Tape is another one of those versatile objects that you can use around the home to fix things or even use it to help you decorate your home. Check out these really cool and creative uses for this everyday product!
If you're looking to add pattern or color to walls and doors but are hesitant to hang wallpaper, consider a temporary alternative. Tape can look surprisingly similar, and with a variety of widths, patterns, colors, and levels of opaqueness, it can be even more versatile than wallpaper or paint. I've rounded up some of the most dazzling yet achievable examples of tape art from around the web. Keep clicking to see if there is a design you're tempted to replicate. I know I have my eye set on a couple!
Before painting her entire room gray, she mapped out where her mirror would go and used tape to mark the spot. If you don't plan on changing the hue of the entire room, just tape the inverse of the design on the wall and fill in the paint color. Once all the paint is dry, place the mirror on the wall. Just don't be surprised if your mirror tells you that the faux frame is the fairest of them all.
We all know that tape can be quite handy, especially good old duct tape! While it's obviously handy for keeping items in their place, it can also be used for crafty art projects or painting perfect lines. Add one more job to tape's resumé — scratch protector.
Next time you've got to do some handiwork around brass, gold, or silver fixtures, don't ruin them with wrench marks. Before you start in on your project, wrap some tape (painting tape works well because it comes off easily) around the pipe or fixture and then use your tools. The tape will take the hit and can be easily removed when the job is done.
On an Italian trip long ago, I fell in love with our hotel lobby's massive artwork. It was an eight-by-five-foot canvas with rows and columns of raised roses. After staring it down, I decided I could craft my own version at home. It may not be showcased in a museum, but I saved a pretty penny by doing this on my own. To see how I whipped up my own budding canvas, read more
If you weren't satisfied with the colorful Japanese masking tape . . . or if you just crave variety, I've got another way to seal envelopes for you. TapeSwell Decorative Tape ($7) comes in 20 different "madly modern" patterns, with a bit more oomph than that colorful masking tape. Feeling a little damask today? Seal your envelopes and packages in a black and white flocked patterned. Embracing your preppy, horse-riding roots? Maybe the emerald chain decorative tape is for you. The sky is the limit: just figure out who you are, and TapeSwell will help you personalize your outgoing mail. But, don't stop there, perk up your moving boxes and anything else around the house that needs a boost!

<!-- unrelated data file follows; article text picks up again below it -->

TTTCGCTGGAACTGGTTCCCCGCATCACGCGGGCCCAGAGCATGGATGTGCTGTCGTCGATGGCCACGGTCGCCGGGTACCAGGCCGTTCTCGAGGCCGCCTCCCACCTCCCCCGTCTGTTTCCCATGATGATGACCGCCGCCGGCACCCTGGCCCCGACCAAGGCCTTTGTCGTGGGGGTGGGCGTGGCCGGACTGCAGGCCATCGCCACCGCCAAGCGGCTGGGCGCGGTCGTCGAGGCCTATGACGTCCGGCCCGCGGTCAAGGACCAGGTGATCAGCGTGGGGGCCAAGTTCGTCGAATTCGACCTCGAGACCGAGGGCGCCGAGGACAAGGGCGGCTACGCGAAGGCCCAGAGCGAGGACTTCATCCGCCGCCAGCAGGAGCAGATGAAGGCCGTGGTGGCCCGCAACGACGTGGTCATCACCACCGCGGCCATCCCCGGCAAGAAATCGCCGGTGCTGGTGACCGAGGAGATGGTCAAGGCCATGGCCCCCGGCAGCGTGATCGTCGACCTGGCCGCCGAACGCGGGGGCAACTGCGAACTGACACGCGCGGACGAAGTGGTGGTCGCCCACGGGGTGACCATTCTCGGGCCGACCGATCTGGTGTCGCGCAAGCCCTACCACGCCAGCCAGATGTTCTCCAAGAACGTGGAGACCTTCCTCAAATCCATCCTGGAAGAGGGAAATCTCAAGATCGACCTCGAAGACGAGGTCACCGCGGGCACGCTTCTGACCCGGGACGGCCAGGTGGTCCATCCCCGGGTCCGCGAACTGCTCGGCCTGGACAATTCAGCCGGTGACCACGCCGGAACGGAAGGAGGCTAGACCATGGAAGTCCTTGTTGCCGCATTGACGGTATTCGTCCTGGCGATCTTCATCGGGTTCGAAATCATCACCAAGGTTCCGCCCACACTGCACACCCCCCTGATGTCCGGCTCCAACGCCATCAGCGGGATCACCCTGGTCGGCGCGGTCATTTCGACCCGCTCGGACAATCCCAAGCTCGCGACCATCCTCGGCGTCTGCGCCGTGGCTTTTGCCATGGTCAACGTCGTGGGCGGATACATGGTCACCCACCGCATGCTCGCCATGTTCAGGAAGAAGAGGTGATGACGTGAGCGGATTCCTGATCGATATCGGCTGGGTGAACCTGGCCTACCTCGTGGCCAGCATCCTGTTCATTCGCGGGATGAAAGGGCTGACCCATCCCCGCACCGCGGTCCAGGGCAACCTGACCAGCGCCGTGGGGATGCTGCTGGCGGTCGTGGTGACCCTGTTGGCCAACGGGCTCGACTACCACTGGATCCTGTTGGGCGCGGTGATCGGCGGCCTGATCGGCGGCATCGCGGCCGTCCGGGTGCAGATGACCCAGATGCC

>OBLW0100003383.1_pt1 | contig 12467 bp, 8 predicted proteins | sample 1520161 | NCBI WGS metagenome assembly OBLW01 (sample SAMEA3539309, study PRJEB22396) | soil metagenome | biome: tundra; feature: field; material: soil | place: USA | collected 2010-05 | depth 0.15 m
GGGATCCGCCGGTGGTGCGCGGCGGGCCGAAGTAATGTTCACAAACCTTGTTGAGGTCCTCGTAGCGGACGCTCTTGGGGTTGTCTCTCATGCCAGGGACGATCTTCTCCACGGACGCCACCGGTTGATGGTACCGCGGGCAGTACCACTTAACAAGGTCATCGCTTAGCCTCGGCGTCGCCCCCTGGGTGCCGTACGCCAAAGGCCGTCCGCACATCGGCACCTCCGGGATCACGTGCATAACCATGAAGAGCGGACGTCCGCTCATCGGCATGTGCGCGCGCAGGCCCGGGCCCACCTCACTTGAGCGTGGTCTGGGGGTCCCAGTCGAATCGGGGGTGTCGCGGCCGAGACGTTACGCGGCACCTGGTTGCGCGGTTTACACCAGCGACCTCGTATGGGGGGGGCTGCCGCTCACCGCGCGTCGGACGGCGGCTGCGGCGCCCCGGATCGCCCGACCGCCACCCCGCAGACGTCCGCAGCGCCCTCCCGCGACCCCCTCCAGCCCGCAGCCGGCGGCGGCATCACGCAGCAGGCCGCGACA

I've seen this Japanese masking tape floating around the web a bit, but until now it was never for sale stateside. Happy Tape! is now selling a wide range of hues and patterns of the tape, and I want them all! The tape is made from Japanese washi paper, a paper commonly made using fibers from the bark of the gampi tree, the mitsumata shrub, or the paper mulberry, but which can also be made using bamboo, hemp, rice, and wheat. I'm loving this Rich and Deep Set of 10 Rolls ($34, left): it's the moodiest masking tape I've ever seen! Of course, you could use the tape to fasten up a box, but the possibilities are really endless for how you could use them. There are plenty of other colors and patterns to drool over in various widths and set amounts, so go wild!
London-based screen-printer and papercut artist Rob Ryan's recently published book, This Is For You, is an awe-inspiring and heartfelt accomplishment that turned me on to the art of papercuts. The charming detail of his work is a breath of fresh air, and something I'd love to have more of in my home. I was delighted to come across Ryan's Etsy site and this And I Walked Tape ($14), a roll of tape printed in black with small-town houses, playgrounds, and a lonesome man walking, captioned "And I walked and I thought and I walked and I thought . . . " Wouldn't moving be so much more fun with a roll of this?
Hammering a nail isn't exactly the most difficult home upkeep task, and I'm sure you can do so in your sleep. But can you hammer neatly? If you adhere a couple of pieces of tape to your wall, before you begin banging away, you will prevent any marks or cracks in the drywall or paint when you're hammering. Once the nail is set in place, you can just peel the adhesive, and it will tear off around the nail, leaving your wall as clean as whistle. How about that for home schooling?
If only my parents had gotten their hands on the Atypyk Shut-Up Tape ($13) when I was young, I might have had a shot at being a well-behaved kid. Ironically, this photo pretty much speaks for itself. You can go the "traditional" route and use it to seal some boxes when you're moving, or just use it to put your friends, family, or captives in place.